• “In the last year of his life, Eugene admitted that another young couple (the Obamas) had indeed entered the White House who possessed the Kennedy magic.”

Allen acknowledged that he was especially fond of the Reagans, who invited him — in real life and in the movie — to a state dinner before he retired in 1986. “He often talked about how nice they were to him,” recalled church member Marion Washington, who knew Allen when he was promoted to maitre d’.

Terrence Howard and Oprah Winfrey in a scene from Lee Daniels' "The Butler". Photo courtesy The Weinstein Company

Terrence Howard and Oprah Winfrey in a scene from “Lee Daniels’ ‘The Butler.’” Photo courtesy The Weinstein Company


This image is available for Web and print publication. For questions, contact Sally Morrow.

In the movie, Cecil and Gloria Gaines are portrayed as a Christian couple, with a crucifix over their bed and a devotion to the Bible.

Director Lee Daniels, a Philadelphia native who grew up in the oldest black Episcopal church in the country, said it was important for the movie to include religious elements. He fought to include a scene depicting a church fundraiser for the Freedom Riders in which a choir sings “Woke Up This Morning With My Mind Stayed On Freedom.”

“You can’t tell a story about the civil rights movement without the gospel and gospel music,” he said. “You just simply can’t. It’s impossible.”

Wil Haygood, who wrote the 2008 Washington Post story that first brought Allen’s story to light, said it was more than chance that allowed him to bring public attention to Allen’s otherwise private career.

“There was a higher force that led me to Mr. Allen’s front door,” said Haygood, who made dozens of calls before tracking down Allen. “He had a landline. If he would have had a cell phone I would have never found him.”

Now, he said, after Allen worked quietly behind the scenes while presidents from Truman to Reagan were in the limelight, the roles are reversed.

“To me, in a way, it’s almost biblical: The last shall be first,” said Haygood. “He’s not working in the White House theater, serving popcorn. He’s the star on the big screen.”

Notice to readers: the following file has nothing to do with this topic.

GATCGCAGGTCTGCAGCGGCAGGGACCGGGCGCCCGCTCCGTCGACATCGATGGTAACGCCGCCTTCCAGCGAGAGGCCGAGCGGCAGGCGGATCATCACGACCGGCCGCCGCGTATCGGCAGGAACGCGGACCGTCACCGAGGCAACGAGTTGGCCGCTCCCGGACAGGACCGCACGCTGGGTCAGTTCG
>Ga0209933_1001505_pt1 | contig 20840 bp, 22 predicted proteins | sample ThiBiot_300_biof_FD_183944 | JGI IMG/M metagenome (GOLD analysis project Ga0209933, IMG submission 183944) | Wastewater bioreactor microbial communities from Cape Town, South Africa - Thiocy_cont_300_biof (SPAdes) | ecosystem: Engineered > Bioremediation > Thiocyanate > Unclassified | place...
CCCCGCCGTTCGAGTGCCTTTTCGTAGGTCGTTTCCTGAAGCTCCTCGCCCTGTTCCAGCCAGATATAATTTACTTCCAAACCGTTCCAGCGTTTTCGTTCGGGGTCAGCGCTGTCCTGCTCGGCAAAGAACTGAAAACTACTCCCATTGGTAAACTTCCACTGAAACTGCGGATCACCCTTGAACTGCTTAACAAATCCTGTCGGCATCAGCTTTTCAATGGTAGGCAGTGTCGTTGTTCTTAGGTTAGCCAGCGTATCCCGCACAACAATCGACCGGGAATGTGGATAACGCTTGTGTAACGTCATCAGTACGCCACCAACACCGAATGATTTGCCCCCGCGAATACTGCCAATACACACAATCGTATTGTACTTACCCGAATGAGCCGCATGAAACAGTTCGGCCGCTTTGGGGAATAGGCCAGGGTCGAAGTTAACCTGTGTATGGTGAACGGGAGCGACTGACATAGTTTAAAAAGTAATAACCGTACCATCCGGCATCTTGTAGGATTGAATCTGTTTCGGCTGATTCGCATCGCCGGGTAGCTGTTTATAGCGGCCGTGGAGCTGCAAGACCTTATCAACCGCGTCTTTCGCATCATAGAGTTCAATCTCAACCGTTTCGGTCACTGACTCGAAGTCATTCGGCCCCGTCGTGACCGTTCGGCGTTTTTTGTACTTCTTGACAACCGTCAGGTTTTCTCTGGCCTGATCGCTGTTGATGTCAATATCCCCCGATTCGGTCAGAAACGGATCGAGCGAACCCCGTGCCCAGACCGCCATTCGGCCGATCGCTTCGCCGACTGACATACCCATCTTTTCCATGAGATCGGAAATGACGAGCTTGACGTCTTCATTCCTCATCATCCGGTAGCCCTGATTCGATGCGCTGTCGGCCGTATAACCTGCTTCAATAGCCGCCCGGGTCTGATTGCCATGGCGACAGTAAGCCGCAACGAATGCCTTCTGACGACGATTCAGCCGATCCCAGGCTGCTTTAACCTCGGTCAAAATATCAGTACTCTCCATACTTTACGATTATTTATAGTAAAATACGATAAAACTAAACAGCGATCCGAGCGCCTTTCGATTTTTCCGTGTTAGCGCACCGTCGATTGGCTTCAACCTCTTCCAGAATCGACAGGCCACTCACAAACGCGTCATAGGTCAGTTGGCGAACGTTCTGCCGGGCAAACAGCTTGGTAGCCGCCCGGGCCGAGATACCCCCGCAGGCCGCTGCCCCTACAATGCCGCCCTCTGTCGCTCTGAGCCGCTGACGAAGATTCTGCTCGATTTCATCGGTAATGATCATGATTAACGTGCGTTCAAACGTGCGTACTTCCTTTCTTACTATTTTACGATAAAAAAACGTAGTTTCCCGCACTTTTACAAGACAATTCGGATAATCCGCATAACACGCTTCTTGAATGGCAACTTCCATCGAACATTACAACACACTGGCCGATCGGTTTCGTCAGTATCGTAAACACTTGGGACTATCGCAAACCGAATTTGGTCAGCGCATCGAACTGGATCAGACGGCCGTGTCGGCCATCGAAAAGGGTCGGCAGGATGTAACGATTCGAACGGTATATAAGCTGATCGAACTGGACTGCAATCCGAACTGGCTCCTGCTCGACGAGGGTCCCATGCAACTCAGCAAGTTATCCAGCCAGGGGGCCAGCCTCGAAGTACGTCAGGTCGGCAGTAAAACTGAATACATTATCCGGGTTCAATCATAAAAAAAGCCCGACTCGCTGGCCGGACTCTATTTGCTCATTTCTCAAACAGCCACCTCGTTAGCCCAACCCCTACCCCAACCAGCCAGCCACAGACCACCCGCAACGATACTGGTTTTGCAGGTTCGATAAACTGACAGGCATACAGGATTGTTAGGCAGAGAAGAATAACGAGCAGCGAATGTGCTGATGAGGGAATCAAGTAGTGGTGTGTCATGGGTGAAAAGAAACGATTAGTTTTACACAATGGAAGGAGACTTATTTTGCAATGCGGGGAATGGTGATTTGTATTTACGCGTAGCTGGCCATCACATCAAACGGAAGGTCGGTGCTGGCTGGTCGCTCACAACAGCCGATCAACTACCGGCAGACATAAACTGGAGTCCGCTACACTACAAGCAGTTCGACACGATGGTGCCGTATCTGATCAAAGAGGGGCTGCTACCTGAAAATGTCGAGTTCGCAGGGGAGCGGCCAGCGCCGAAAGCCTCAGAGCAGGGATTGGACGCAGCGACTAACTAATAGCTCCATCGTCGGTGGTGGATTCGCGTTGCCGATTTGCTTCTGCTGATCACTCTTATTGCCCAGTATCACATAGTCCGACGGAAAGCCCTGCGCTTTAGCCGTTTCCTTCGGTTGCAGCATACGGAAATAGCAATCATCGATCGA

11 Comments

  1. The comments from the Director, Mr.Daniels, was certainly welcome. Ms. Winfrey, certainly one of the World’s most prominent African American women, shocked her audience and me personally when she presented her own idea of Salvation some years ago when she stated that she believed that there is more than one way people can take for their personal salvation. It will be interesting if her beliefs are indicated in any fashion in the movie, or if her beliefs have changed over time as many of ours have. I am looking forward to seeing the movie.

  2. “Butler” is extremely well done and a wonderful story but somewhat besmirched by an obvious pro-slant to the Democratic presidents. Excellent portrayal of Truman and Kennedy; a ludicrous one of Johnson and Nixon, with Nixon being far worse. Little mention on Eisenhour. As for Reagon, he is put down as an individual and as hesitant to address the racial crisis. In other words, a great story warped by the usual Hollywood treatment and need to add sensationalism where it is not needed.

  3. I haven’t seen the movie yet, but hope to soon. What stands out to me in this article is that Director Daniels had to “fight” to be historically accurate concerning Eugene Allen’s Christian faith, as if some how his faith was an “addendum” to the story, rather than being the key to understanding the man. That would be like saying Dr. Martin Luther King, Jr. was a community organizer without ever mentioning the fact that he was the Pastor of Ebenezer Baptist Church and the leader of a large spiritual community of African-American Christians. The faith shapes the man,and the combination man and his faith ARE the story.

  4. Sherri Tabler

    Thank you for publishing this article and thanks to Dr. Martha Banks for directing me to view this site. I also have not seen the movie, but I plan to take both my children. I think it is important to share our history in order to help them along their journey as African-Americans.